The editor-in-chief of Vogue Ukraine, Olya Shushko, has been suspended amid ongoing allegations of plagiarism.
In a statement released on Wednesday, publishers Condé Nast International and Media Group Ukraine announced that Shushko would step down from the role while an internal investigation was carried out.
Accusations against Shushko, who has held the helm of Vogue Ukraine since 2016, first appeared on Monday after readers noticed that the Editor’s Letter in the magazine’s June issue had copied large chunks from a text written by designer Shakhri Amirkhanova in 2006 for the Russian version of Harper’s Bazaar.
“The editor-in-chief of our main fashion magazine has just taken a 12-year-old magazine from their archives and copied someone else’s text,” wrote local Telegram channel Kiev Fashion Lovers, who brought the story into the media spotlight. “We advise you to think on whether this person really is in the right job.”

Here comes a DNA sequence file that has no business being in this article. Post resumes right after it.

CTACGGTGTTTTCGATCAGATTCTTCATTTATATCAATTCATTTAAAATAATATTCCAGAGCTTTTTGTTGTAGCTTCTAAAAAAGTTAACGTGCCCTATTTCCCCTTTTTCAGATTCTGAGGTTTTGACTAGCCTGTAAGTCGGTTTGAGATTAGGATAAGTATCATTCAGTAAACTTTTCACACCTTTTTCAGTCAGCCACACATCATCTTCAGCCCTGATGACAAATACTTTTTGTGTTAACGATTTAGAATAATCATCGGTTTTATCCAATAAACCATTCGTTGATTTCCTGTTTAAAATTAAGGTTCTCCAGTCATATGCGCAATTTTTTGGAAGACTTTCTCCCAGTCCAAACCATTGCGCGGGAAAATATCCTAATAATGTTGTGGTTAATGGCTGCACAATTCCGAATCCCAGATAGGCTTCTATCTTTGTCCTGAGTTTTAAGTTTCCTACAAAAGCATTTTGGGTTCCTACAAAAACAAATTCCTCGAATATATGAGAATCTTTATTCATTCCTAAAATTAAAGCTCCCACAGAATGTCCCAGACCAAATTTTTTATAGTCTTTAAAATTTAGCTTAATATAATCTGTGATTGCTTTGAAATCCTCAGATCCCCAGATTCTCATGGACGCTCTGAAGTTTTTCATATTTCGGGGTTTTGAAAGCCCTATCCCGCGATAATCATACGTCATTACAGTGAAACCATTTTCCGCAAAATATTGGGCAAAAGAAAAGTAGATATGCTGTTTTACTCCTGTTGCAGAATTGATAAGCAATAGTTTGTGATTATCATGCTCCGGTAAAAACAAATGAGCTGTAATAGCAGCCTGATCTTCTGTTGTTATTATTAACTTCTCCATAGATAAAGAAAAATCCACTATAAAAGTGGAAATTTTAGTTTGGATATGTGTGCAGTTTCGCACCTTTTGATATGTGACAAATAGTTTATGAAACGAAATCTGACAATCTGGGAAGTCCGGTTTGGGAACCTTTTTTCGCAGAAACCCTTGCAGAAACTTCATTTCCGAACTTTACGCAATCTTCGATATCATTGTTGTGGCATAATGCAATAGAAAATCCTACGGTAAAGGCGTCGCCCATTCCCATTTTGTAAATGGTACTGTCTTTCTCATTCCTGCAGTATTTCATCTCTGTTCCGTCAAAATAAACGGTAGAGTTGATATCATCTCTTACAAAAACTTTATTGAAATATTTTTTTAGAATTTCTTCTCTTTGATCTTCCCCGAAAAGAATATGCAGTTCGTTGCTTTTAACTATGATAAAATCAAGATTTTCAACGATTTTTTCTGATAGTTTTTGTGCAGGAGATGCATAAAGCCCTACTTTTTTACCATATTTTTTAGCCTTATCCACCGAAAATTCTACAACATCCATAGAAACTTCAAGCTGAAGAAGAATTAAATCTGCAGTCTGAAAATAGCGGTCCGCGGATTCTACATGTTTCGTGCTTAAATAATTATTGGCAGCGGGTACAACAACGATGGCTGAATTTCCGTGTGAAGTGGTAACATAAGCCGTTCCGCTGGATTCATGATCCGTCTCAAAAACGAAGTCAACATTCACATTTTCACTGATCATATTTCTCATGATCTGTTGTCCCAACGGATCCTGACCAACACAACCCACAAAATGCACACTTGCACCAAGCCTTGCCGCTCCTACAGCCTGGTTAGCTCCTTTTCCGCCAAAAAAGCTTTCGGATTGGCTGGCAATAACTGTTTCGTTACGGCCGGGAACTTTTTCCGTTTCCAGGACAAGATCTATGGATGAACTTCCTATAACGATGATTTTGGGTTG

The allegation prompted similar examples to appear online, with journalists and readers hunting down ten extracts from Shushko’s column that appeared to be taken from other Russian-language media outlets.
Posting on Facebook, Shushko apologised for the scandal, telling readers that she sometimes hired a freelancer to write the editor’s letter — including the text that appeared in the June issue.
“Truthfully, this is a very difficult situation,” she wrote. “I want to apologise to our readers and the editorial team. This was my mistake. We all make mistakes which we regret. They are lessons in life and opportunities to reflect and become wiser. In my case, it has helped me understand that the editor’s letter isn’t just a page, but the chance to have a direct and personal conversation with our readers.”